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HERE Challenges ‘One Map for All’ Approach to Maps and Location-Based Services (LBS)

by User Not Found | 6月 12, 2014

HERE announced the acquisition of mobile predictive analytics firm, Medio, on 12th June 2014. At the heart of this acquisition is the belief that LBS should be customized to meet the needs of users. HERE believes the one size fits all approach to delivering LBS that consumers are accustomed to must be challenged, as numerous layers of location relevant content threatens to clutter and prevent an optimal user experience. Today, mobile map users can customize their map views based on their mode of transport, e.g. selecting walking, cycling, driving or public transport mode fires up map views and map related information pertinent to those transport modes. Furthermore, users of mobile maps can customize their view by choosing satellite imagery, street views, overlaying with traffic flow information, or cross referencing locations with information from travel guides or Wikipedia.

HERE’s plan to integrate Medio’s predictive analytics engine takes personalization a few stages further. For example, delivering map views and search results that dynamically reflect learned user behavior and patterns, instead of default map views. Unfortunately, I have failed to avoid the often used cliché in my example, but if it is 1pm and I have searched for restaurants serving Pizza’s in the past, then the map view delivered, underpinned by predictive analytics, may well label nearby Pizza establishments (or even offers from those restaurants) to the map foreground – while fading out other types of business in the process. Also, if I click-through on 4-star rated establishments mainly, then predictive analytics should show me those results only.  Speaking more broadly, HERE claims the predictive analytics platform (in tandem with HERE’s map platform) will serve up a map and related content taking into consideration:

  1. Users’ location (lat, long, along with context e.g. indoor, outdoor);
  2. Known information about the user (e.g. age, gender);
  3. The device they are accessing the application from, and;
  4. Other information such as previous search results.

The idea is to enable LBS providers to deliver an optimized user experience that is differentiated from the current one-size fits all model, and which as a consequence is more engaging for the end-user. The acquisition clearly builds on that of Desti, the iOS based planning app that HERE acquired on 30th May 2014, in order to integrate natural speech recognition, but also Desti’s ability to mine the Web for detailed and contextually relevant information about places.

Placed into greater context the acquisition of Medio is relevant for the following reasons:

  • Taps into growing interest from businesses in data driven intelligence: We are having a growing number of conversations with players in the programmatic ad-buying space. This sector relies on a combination of third and first party data to drive automated, real-time purchase decisions around mobile ad inventory. The interest in big data for underpinning operational efficiency and business decisions continues to build momentum across all sectors, not just mobile advertising.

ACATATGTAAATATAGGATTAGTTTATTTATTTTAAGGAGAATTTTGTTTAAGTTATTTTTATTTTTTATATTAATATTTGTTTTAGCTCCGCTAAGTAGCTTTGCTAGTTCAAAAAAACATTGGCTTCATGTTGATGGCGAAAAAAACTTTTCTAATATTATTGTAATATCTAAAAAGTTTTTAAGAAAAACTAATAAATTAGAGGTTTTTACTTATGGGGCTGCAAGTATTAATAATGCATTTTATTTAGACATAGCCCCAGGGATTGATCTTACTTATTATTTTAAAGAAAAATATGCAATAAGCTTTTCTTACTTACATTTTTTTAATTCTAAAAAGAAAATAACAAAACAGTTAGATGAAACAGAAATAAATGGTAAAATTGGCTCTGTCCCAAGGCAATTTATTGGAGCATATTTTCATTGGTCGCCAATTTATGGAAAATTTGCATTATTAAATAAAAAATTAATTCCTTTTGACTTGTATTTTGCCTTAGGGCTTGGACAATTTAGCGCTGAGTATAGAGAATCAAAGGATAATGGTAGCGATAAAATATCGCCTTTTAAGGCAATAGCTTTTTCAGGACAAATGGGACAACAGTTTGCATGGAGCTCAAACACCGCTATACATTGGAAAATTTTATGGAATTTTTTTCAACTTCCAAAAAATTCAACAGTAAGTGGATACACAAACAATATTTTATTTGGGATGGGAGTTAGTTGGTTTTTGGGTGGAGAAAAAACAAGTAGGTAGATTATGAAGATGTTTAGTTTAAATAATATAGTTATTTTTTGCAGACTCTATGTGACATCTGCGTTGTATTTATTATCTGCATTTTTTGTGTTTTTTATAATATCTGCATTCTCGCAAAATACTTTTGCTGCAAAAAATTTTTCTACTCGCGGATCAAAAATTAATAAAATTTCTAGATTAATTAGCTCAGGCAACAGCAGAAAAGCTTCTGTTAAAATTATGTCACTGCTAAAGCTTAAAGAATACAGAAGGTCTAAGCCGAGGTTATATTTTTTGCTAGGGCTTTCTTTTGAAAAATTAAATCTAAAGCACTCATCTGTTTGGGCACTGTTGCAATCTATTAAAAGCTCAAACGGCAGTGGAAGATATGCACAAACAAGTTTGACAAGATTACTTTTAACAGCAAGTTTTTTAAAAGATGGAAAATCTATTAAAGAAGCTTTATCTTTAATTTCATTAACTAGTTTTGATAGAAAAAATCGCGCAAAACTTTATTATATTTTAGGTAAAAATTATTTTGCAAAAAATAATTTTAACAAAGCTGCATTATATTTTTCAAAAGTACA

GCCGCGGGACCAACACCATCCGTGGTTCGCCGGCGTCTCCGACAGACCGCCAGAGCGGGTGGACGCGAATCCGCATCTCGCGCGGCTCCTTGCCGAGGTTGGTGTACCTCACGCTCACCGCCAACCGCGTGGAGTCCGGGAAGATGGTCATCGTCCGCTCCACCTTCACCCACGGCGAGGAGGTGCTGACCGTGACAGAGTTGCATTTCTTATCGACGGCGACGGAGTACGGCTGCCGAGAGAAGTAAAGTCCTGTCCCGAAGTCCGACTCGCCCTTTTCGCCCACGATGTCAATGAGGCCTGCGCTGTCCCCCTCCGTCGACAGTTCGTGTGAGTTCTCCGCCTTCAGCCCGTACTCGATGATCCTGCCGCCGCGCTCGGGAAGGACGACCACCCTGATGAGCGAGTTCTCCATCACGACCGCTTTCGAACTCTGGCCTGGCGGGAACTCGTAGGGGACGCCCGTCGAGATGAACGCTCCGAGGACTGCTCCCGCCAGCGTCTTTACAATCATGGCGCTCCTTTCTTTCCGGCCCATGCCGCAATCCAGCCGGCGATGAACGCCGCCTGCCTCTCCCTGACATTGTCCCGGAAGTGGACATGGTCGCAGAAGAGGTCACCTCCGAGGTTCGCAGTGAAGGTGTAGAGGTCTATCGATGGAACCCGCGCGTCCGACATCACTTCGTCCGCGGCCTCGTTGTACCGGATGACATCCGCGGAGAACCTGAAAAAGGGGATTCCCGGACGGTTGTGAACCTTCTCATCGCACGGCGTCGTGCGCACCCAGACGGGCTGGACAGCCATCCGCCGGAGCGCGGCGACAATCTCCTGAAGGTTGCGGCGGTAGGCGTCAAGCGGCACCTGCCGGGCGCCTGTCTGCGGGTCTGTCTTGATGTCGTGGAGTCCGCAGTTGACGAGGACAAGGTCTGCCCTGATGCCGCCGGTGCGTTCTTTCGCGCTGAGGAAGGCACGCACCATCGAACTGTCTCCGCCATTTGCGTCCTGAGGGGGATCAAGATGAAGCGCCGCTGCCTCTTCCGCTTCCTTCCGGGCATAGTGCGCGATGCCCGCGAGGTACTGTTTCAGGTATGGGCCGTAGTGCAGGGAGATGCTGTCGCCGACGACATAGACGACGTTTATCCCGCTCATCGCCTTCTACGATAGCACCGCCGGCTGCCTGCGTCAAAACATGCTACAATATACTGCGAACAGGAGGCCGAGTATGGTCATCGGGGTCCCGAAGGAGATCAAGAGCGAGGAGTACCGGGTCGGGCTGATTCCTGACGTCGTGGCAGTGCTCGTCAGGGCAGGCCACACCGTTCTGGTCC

• Going beyond the location data cloud to the business intelligence cloud: Customer (current and prospective) will have access to a richer product beyond map and map related content. The ability to capture, measure/ analyze, categorize and predict user behavior (on the fly) is a powerful and complimentary asset for maximizing user engagement across location centric and non-location based apps alike.
  • Boost for HERE’s analytics and platform segment: Enables a broader conversation beyond location based services, and packages it with the other elements mentioned above, e.g. broader app and business intelligence capabilities. That provides upsell capabilities although as I understand it the two platforms will be integrated to create synergies.

The integration of analytics with location platform certainly adds a further string to the bow of HERE’s location platform, above and beyond the ‘look and feel’ customization in Google Maps. However:

·         Will interest in predictive analytics convert to demand from businesses? With predictive analytics a relatively new concept in marketing (and one which extends beyond business intelligence) I expect it will take time to educate even brick and mortar retailers of the benefits of customizable maps. Even though they are trying to differentiate themselves from the surrounding competition, generate foot traffic, and combat eCommerce.  If, as I also expect, the predictive analytics capability commands a higher license fee from map licensees then proving its ROI/ effectiveness will be imperative.

·         Will consumers care? High adoption and regular usage of mobile maps suggests that there are few problems with mobile maps today. Successful recommendation systems from players like Amazon and Netflix highlight the power of predictive analytics.  With 60% of US smartphone owners using maps to find a retail location, a well-implemented system can enhance both consumers’ LBS experience and drive retailer business. However, although personalization reduces serendipity, the promise of targeted ads has been hit and miss so far.

In my view case studies, evaluations, and free limited time API trials (the latter which is part of Medio’s self-service capabilities) will certainly be required to in order for HERE to turn the tide against the prevailing one-size fit model.

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